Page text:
Location choice in two-sided markets with indivisible agents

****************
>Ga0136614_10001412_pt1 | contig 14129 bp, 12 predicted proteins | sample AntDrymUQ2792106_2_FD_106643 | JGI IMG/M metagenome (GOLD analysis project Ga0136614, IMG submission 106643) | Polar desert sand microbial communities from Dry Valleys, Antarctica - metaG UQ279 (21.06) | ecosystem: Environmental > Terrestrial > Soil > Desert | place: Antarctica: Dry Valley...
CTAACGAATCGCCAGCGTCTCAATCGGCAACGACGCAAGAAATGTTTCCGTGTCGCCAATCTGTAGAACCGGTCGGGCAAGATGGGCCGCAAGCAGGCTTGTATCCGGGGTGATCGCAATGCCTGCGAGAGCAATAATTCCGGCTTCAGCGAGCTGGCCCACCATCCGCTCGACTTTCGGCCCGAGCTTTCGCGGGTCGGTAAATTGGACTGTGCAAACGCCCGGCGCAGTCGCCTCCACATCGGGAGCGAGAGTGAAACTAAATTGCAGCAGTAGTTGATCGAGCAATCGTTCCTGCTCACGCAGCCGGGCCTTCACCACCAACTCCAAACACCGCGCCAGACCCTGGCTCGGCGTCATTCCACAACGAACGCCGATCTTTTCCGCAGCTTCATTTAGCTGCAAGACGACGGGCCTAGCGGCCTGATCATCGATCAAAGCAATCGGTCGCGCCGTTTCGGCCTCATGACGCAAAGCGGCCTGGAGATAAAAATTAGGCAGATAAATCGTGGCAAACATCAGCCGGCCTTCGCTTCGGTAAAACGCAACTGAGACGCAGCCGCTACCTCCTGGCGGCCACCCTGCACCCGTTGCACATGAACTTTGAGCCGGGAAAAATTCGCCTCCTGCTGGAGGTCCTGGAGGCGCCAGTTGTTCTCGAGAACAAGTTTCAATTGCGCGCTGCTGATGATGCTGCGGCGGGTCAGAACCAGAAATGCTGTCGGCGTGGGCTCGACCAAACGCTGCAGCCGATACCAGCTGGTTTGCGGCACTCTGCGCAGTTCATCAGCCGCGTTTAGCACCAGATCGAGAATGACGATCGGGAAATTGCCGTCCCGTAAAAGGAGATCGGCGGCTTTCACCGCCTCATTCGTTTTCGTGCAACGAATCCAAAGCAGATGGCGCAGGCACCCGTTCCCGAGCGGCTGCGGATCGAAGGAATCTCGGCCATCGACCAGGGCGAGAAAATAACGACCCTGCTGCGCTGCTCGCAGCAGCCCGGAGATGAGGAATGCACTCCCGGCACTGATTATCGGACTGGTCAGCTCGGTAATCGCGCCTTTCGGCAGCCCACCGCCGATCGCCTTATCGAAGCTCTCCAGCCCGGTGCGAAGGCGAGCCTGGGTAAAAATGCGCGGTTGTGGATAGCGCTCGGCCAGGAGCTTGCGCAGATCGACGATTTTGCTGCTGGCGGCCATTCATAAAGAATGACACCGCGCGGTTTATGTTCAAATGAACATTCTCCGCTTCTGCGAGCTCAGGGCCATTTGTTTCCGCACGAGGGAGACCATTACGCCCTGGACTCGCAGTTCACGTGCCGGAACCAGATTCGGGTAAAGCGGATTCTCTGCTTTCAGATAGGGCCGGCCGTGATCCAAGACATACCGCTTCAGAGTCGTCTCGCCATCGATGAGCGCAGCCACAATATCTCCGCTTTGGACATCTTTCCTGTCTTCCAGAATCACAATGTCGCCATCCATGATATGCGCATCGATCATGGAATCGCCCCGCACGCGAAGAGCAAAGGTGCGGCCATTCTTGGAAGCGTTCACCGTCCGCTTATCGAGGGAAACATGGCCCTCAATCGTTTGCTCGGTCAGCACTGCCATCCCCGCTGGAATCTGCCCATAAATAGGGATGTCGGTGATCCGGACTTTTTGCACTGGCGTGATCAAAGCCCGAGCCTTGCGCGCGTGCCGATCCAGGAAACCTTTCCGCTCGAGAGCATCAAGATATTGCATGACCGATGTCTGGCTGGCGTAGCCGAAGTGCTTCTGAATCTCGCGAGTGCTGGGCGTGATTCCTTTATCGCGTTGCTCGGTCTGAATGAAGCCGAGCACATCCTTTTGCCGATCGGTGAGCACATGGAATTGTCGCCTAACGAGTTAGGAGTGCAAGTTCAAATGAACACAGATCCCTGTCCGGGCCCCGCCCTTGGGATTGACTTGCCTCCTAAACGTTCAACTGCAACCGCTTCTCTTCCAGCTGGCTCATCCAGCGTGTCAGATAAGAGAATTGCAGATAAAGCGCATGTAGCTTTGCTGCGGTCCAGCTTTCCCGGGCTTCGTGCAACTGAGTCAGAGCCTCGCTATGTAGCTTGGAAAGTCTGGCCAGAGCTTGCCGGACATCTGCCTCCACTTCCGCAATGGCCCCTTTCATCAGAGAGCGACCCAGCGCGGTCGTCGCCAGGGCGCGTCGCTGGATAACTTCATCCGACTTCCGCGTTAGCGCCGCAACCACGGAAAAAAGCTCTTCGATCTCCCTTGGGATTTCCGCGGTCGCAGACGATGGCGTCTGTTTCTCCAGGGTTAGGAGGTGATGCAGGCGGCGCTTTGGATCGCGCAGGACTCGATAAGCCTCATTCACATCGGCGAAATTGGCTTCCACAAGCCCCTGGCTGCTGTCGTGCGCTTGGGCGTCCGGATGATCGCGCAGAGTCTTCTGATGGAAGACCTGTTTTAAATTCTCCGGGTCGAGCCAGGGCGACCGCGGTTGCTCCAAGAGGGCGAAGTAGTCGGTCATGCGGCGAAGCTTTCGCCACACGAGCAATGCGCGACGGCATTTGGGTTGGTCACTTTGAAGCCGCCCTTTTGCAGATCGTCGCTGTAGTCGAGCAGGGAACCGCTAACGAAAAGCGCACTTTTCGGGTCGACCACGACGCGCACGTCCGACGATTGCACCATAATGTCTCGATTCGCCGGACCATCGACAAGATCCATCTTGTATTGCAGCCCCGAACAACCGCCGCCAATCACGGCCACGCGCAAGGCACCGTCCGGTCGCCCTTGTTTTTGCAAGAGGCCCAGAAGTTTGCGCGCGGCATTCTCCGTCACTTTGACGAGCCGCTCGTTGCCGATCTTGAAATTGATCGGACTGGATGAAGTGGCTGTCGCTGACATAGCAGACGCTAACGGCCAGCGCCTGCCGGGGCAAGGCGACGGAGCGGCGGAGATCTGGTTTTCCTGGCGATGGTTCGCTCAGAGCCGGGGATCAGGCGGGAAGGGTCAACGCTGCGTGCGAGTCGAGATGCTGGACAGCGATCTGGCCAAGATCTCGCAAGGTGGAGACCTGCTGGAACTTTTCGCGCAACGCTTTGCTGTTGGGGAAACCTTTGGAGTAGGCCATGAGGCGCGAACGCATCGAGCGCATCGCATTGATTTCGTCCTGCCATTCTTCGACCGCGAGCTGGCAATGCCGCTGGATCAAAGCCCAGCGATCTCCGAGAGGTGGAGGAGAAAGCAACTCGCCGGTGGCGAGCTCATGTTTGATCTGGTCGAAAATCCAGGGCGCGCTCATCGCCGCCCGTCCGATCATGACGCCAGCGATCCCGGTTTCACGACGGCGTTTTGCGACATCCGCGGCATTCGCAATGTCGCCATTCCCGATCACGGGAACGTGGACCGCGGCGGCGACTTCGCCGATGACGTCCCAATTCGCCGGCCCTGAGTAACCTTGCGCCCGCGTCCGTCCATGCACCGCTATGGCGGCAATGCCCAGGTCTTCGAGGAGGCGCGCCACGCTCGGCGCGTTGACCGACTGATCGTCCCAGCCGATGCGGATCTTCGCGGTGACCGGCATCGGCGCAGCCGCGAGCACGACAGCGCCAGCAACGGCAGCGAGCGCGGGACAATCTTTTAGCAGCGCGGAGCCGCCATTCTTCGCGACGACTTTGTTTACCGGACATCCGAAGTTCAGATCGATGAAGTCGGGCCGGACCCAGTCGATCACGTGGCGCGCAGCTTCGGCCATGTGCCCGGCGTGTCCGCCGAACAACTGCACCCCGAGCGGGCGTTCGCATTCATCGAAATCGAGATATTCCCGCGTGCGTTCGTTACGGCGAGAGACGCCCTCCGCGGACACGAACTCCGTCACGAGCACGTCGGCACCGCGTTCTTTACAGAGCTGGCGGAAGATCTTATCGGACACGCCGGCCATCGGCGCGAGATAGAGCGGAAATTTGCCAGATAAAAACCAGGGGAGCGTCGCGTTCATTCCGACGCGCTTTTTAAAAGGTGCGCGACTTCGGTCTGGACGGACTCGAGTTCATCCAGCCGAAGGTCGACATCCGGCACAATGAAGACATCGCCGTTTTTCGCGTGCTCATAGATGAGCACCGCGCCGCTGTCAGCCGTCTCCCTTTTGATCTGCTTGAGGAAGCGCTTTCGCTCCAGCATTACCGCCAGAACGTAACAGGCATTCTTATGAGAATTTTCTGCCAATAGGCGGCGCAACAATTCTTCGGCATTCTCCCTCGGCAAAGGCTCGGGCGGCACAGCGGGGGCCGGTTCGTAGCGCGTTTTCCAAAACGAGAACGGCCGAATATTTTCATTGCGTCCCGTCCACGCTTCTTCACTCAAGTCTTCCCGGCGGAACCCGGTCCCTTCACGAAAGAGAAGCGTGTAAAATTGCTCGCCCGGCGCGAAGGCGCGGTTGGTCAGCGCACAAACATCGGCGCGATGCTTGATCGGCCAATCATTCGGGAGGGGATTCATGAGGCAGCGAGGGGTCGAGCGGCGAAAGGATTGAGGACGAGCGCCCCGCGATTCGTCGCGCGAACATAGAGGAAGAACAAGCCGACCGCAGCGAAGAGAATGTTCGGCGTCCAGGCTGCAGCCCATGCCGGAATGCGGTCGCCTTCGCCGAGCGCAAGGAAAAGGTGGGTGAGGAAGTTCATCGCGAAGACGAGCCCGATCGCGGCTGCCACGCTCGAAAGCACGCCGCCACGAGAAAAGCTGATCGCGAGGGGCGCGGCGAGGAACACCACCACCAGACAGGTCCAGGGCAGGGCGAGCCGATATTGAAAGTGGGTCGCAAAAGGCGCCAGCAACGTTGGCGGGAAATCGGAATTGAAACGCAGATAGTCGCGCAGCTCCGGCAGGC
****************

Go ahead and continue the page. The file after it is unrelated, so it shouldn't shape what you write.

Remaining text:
Consider a model of location choice by two sorts of agents, called "buyers" and "sellers": In the first period agents simultaneously choose between two identical possible locations; following this, the agents at each location play some sort of game with the other agents there. Buyers prefer locations with fewer other buyers and more sellers, and sellers have the reverse preferences. We study the set of possible equilibrium sizes for the two markets, and show that two markets of very different sizes can co-exist even if larger markets are more efficient. This extends the analysis of Ellison and Fudenberg [2003. Quart. J. Econ. 118, 1249-1278], who ignored the constraint that the number of agents of each type in each market should be an integer, and instead analyzed the "quasi-equilibria" where agents are treated as infinitely divisible.
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